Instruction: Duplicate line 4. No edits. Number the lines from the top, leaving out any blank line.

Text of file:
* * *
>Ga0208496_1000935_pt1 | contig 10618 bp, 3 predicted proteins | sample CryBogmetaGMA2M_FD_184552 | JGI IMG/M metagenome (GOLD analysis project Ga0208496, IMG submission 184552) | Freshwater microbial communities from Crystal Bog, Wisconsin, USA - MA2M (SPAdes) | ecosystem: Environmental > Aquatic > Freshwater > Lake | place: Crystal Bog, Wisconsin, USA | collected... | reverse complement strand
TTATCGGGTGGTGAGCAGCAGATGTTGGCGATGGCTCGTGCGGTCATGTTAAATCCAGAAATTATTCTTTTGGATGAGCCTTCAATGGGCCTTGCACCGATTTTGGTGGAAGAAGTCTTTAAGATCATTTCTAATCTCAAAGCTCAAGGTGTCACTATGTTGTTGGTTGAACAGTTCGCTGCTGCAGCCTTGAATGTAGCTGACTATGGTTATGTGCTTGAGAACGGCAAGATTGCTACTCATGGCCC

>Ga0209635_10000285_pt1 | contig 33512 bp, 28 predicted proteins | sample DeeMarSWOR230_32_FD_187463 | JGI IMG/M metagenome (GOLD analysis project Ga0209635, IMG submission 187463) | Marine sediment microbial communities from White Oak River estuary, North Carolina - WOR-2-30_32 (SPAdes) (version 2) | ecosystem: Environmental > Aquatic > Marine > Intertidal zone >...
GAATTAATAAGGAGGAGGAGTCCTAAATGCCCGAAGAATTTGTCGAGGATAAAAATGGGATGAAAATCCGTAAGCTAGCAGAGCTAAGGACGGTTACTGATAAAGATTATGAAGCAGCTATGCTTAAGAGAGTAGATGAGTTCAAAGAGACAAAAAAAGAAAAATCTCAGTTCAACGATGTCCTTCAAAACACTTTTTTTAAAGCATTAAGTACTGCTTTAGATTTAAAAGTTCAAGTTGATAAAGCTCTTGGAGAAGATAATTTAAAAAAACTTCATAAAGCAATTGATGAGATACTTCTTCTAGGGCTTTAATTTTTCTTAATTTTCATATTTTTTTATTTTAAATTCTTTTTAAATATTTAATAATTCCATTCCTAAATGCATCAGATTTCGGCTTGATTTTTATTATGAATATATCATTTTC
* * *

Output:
GAATTAATAAGGAGGAGGAGTCCTAAATGCCCGAAGAATTTGTCGAGGATAAAAATGGGATGAAAATCCGTAAGCTAGCAGAGCTAAGGACGGTTACTGATAAAGATTATGAAGCAGCTATGCTTAAGAGAGTAGATGAGTTCAAAGAGACAAAAAAAGAAAAATCTCAGTTCAACGATGTCCTTCAAAACACTTTTTTTAAAGCATTAAGTACTGCTTTAGATTTAAAAGTTCAAGTTGATAAAGCTCTTGGAGAAGATAATTTAAAAAAACTTCATAAAGCAATTGATGAGATACTTCTTCTAGGGCTTTAATTTTTCTTAATTTTCATATTTTTTTATTTTAAATTCTTTTTAAATATTTAATAATTCCATTCCTAAATGCATCAGATTTCGGCTTGATTTTTATTATGAATATATCATTTTC